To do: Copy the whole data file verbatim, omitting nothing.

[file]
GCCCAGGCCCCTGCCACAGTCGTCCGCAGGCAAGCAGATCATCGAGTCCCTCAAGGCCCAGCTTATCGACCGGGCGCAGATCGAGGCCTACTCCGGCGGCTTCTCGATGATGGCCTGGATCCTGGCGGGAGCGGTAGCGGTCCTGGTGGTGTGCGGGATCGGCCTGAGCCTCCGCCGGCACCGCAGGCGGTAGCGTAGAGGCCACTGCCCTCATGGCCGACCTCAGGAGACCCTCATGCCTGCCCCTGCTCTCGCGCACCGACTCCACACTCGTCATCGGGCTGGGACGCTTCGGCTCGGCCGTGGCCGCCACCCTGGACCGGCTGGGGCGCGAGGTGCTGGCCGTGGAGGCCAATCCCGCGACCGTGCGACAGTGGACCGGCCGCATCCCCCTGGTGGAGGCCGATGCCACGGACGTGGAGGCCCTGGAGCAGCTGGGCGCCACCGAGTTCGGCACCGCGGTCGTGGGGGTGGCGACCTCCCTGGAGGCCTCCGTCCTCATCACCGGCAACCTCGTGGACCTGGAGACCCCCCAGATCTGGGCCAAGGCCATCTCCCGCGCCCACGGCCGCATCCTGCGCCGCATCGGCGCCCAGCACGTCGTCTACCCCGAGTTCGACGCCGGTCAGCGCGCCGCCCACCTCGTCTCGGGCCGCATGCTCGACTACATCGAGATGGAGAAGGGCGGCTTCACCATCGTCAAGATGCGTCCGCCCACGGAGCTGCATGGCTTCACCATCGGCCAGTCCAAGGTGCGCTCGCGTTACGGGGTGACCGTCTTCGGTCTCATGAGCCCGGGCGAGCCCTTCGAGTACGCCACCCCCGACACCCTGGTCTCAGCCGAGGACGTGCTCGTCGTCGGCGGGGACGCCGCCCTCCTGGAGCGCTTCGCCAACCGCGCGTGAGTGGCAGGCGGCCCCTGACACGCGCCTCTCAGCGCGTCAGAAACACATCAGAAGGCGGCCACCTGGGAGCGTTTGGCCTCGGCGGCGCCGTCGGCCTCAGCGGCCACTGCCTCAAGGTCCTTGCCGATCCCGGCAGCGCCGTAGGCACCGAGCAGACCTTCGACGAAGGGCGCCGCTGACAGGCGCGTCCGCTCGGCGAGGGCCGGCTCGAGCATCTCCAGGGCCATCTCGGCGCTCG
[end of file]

GCCCAGGCCCCTGCCACAGTCGTCCGCAGGCAAGCAGATCATCGAGTCCCTCAAGGCCCAGCTTATCGACCGGGCGCAGATCGAGGCCTACTCCGGCGGCTTCTCGATGATGGCCTGGATCCTGGCGGGAGCGGTAGCGGTCCTGGTGGTGTGCGGGATCGGCCTGAGCCTCCGCCGGCACCGCAGGCGGTAGCGTAGAGGCCACTGCCCTCATGGCCGACCTCAGGAGACCCTCATGCCTGCCCCTGCTCTCGCGCACCGACTCCACACTCGTCATCGGGCTGGGACGCTTCGGCTCGGCCGTGGCCGCCACCCTGGACCGGCTGGGGCGCGAGGTGCTGGCCGTGGAGGCCAATCCCGCGACCGTGCGACAGTGGACCGGCCGCATCCCCCTGGTGGAGGCCGATGCCACGGACGTGGAGGCCCTGGAGCAGCTGGGCGCCACCGAGTTCGGCACCGCGGTCGTGGGGGTGGCGACCTCCCTGGAGGCCTCCGTCCTCATCACCGGCAACCTCGTGGACCTGGAGACCCCCCAGATCTGGGCCAAGGCCATCTCCCGCGCCCACGGCCGCATCCTGCGCCGCATCGGCGCCCAGCACGTCGTCTACCCCGAGTTCGACGCCGGTCAGCGCGCCGCCCACCTCGTCTCGGGCCGCATGCTCGACTACATCGAGATGGAGAAGGGCGGCTTCACCATCGTCAAGATGCGTCCGCCCACGGAGCTGCATGGCTTCACCATCGGCCAGTCCAAGGTGCGCTCGCGTTACGGGGTGACCGTCTTCGGTCTCATGAGCCCGGGCGAGCCCTTCGAGTACGCCACCCCCGACACCCTGGTCTCAGCCGAGGACGTGCTCGTCGTCGGCGGGGACGCCGCCCTCCTGGAGCGCTTCGCCAACCGCGCGTGAGTGGCAGGCGGCCCCTGACACGCGCCTCTCAGCGCGTCAGAAACACATCAGAAGGCGGCCACCTGGGAGCGTTTGGCCTCGGCGGCGCCGTCGGCCTCAGCGGCCACTGCCTCAAGGTCCTTGCCGATCCCGGCAGCGCCGTAGGCACCGAGCAGACCTTCGACGAAGGGCGCCGCTGACAGGCGCGTCCGCTCGGCGAGGGCCGGCTCGAGCATCTCCAGGGCCATCTCGGCGCTCG